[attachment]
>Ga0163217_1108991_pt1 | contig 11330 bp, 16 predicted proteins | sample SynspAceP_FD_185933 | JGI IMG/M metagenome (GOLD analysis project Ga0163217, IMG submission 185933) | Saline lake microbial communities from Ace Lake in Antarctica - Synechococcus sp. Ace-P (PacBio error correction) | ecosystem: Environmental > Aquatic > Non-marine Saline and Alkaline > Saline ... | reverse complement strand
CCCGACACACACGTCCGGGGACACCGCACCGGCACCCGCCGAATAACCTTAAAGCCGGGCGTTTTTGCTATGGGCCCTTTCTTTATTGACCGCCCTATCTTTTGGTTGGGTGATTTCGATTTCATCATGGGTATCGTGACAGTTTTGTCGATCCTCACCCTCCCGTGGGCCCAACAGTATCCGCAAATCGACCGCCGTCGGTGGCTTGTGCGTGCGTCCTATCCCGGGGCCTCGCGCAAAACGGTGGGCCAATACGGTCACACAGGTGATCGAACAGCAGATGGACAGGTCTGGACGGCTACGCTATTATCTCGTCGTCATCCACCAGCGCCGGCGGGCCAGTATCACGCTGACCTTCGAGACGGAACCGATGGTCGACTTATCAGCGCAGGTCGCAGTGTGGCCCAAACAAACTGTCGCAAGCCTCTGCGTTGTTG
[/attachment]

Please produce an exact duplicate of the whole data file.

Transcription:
>Ga0163217_1108991_pt1 | contig 11330 bp, 16 predicted proteins | sample SynspAceP_FD_185933 | JGI IMG/M metagenome (GOLD analysis project Ga0163217, IMG submission 185933) | Saline lake microbial communities from Ace Lake in Antarctica - Synechococcus sp. Ace-P (PacBio error correction) | ecosystem: Environmental > Aquatic > Non-marine Saline and Alkaline > Saline ... | reverse complement strand
CCCGACACACACGTCCGGGGACACCGCACCGGCACCCGCCGAATAACCTTAAAGCCGGGCGTTTTTGCTATGGGCCCTTTCTTTATTGACCGCCCTATCTTTTGGTTGGGTGATTTCGATTTCATCATGGGTATCGTGACAGTTTTGTCGATCCTCACCCTCCCGTGGGCCCAACAGTATCCGCAAATCGACCGCCGTCGGTGGCTTGTGCGTGCGTCCTATCCCGGGGCCTCGCGCAAAACGGTGGGCCAATACGGTCACACAGGTGATCGAACAGCAGATGGACAGGTCTGGACGGCTACGCTATTATCTCGTCGTCATCCACCAGCGCCGGCGGGCCAGTATCACGCTGACCTTCGAGACGGAACCGATGGTCGACTTATCAGCGCAGGTCGCAGTGTGGCCCAAACAAACTGTCGCAAGCCTCTGCGTTGTTG